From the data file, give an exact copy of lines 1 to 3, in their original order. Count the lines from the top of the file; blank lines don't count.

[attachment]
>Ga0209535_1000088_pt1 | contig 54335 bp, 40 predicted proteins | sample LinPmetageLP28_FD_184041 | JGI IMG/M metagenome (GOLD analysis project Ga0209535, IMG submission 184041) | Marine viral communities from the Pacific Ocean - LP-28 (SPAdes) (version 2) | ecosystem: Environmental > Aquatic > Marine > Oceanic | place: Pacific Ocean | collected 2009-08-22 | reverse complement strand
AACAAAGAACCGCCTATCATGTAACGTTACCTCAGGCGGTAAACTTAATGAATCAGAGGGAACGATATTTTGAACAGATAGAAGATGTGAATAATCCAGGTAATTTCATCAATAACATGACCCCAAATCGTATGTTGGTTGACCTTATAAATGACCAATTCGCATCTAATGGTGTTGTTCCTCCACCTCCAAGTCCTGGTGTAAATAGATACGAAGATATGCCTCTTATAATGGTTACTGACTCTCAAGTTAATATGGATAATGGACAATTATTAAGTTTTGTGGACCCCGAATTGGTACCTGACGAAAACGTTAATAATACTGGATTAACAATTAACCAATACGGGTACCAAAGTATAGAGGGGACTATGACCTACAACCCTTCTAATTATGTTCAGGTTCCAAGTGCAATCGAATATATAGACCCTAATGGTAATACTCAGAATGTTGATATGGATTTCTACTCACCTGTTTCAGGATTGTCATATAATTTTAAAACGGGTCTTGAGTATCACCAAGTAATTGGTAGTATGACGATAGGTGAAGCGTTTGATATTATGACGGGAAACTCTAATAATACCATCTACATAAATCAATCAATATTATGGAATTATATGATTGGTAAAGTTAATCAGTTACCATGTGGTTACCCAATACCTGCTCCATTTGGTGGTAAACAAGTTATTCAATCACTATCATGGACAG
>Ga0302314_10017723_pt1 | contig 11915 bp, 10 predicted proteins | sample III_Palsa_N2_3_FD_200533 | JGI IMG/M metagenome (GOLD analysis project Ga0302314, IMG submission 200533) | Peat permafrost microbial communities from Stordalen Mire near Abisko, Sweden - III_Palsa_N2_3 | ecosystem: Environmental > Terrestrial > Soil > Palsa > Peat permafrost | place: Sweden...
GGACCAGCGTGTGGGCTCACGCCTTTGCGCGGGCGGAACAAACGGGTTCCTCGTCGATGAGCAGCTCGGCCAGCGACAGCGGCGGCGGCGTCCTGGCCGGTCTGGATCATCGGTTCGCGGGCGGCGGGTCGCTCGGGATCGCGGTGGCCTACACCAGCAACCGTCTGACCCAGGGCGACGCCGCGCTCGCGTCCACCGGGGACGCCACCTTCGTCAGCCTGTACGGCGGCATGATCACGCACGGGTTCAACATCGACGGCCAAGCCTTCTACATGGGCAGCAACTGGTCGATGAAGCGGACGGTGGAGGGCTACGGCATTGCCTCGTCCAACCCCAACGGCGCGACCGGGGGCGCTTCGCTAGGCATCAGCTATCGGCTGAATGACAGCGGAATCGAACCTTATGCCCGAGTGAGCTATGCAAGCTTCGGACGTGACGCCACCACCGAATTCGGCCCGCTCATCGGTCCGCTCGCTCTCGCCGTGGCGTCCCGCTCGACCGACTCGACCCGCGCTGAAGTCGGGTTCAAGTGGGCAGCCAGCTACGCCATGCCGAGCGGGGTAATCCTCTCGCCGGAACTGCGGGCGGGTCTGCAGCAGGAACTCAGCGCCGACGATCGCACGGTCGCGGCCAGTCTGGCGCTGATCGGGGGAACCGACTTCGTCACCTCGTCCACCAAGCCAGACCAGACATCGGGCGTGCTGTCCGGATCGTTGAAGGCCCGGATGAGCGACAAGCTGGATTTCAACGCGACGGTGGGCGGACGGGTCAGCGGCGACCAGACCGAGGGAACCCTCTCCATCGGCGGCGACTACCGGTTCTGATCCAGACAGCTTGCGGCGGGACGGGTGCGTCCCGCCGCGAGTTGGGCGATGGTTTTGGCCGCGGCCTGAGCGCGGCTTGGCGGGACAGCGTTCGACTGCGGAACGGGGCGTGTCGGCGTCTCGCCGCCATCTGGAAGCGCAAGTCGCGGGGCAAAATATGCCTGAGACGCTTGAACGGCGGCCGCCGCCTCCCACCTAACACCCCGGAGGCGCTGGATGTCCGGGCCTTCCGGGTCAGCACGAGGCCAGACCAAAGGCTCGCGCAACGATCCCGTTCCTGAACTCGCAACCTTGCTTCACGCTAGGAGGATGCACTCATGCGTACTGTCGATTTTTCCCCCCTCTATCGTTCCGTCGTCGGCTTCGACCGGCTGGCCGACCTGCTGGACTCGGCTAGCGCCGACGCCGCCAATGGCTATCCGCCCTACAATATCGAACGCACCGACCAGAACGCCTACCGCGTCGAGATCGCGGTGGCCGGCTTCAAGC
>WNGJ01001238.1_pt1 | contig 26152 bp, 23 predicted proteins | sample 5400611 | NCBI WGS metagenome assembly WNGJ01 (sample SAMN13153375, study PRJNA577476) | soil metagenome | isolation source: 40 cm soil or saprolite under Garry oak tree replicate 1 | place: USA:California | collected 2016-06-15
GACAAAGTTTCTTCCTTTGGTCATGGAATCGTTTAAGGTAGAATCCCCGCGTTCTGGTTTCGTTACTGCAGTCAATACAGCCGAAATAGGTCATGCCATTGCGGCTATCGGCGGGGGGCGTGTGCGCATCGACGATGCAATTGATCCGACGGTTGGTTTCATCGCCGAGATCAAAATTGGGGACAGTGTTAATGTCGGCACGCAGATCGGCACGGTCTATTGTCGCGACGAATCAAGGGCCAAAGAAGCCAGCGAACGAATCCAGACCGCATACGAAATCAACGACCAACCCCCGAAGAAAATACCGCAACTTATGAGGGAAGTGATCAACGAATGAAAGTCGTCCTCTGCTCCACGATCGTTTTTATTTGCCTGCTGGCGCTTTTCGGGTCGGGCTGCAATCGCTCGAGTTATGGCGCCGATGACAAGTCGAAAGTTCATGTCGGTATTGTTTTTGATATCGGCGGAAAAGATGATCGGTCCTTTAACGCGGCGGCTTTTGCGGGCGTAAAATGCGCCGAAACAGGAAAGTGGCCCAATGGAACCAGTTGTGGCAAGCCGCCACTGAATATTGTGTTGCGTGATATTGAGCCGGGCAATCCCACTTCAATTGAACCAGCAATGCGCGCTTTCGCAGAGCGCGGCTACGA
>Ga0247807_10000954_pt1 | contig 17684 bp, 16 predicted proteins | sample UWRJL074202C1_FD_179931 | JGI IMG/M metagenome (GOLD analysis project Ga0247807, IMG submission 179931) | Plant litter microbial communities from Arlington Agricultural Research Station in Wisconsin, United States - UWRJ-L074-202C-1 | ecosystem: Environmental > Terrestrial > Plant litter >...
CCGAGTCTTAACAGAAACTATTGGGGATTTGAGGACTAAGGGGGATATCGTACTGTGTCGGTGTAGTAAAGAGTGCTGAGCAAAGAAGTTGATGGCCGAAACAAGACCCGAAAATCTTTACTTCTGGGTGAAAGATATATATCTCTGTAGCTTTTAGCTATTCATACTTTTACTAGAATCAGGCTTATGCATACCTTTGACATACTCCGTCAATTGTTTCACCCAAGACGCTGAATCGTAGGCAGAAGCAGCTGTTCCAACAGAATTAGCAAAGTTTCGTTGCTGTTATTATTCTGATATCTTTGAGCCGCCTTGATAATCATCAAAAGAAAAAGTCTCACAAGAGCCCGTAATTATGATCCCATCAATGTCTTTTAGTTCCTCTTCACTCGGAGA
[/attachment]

>Ga0209535_1000088_pt1 | contig 54335 bp, 40 predicted proteins | sample LinPmetageLP28_FD_184041 | JGI IMG/M metagenome (GOLD analysis project Ga0209535, IMG submission 184041) | Marine viral communities from the Pacific Ocean - LP-28 (SPAdes) (version 2) | ecosystem: Environmental > Aquatic > Marine > Oceanic | place: Pacific Ocean | collected 2009-08-22 | reverse complement strand
AACAAAGAACCGCCTATCATGTAACGTTACCTCAGGCGGTAAACTTAATGAATCAGAGGGAACGATATTTTGAACAGATAGAAGATGTGAATAATCCAGGTAATTTCATCAATAACATGACCCCAAATCGTATGTTGGTTGACCTTATAAATGACCAATTCGCATCTAATGGTGTTGTTCCTCCACCTCCAAGTCCTGGTGTAAATAGATACGAAGATATGCCTCTTATAATGGTTACTGACTCTCAAGTTAATATGGATAATGGACAATTATTAAGTTTTGTGGACCCCGAATTGGTACCTGACGAAAACGTTAATAATACTGGATTAACAATTAACCAATACGGGTACCAAAGTATAGAGGGGACTATGACCTACAACCCTTCTAATTATGTTCAGGTTCCAAGTGCAATCGAATATATAGACCCTAATGGTAATACTCAGAATGTTGATATGGATTTCTACTCACCTGTTTCAGGATTGTCATATAATTTTAAAACGGGTCTTGAGTATCACCAAGTAATTGGTAGTATGACGATAGGTGAAGCGTTTGATATTATGACGGGAAACTCTAATAATACCATCTACATAAATCAATCAATATTATGGAATTATATGATTGGTAAAGTTAATCAGTTACCATGTGGTTACCCAATACCTGCTCCATTTGGTGGTAAACAAGTTATTCAATCACTATCATGGACAG
>Ga0302314_10017723_pt1 | contig 11915 bp, 10 predicted proteins | sample III_Palsa_N2_3_FD_200533 | JGI IMG/M metagenome (GOLD analysis project Ga0302314, IMG submission 200533) | Peat permafrost microbial communities from Stordalen Mire near Abisko, Sweden - III_Palsa_N2_3 | ecosystem: Environmental > Terrestrial > Soil > Palsa > Peat permafrost | place: Sweden...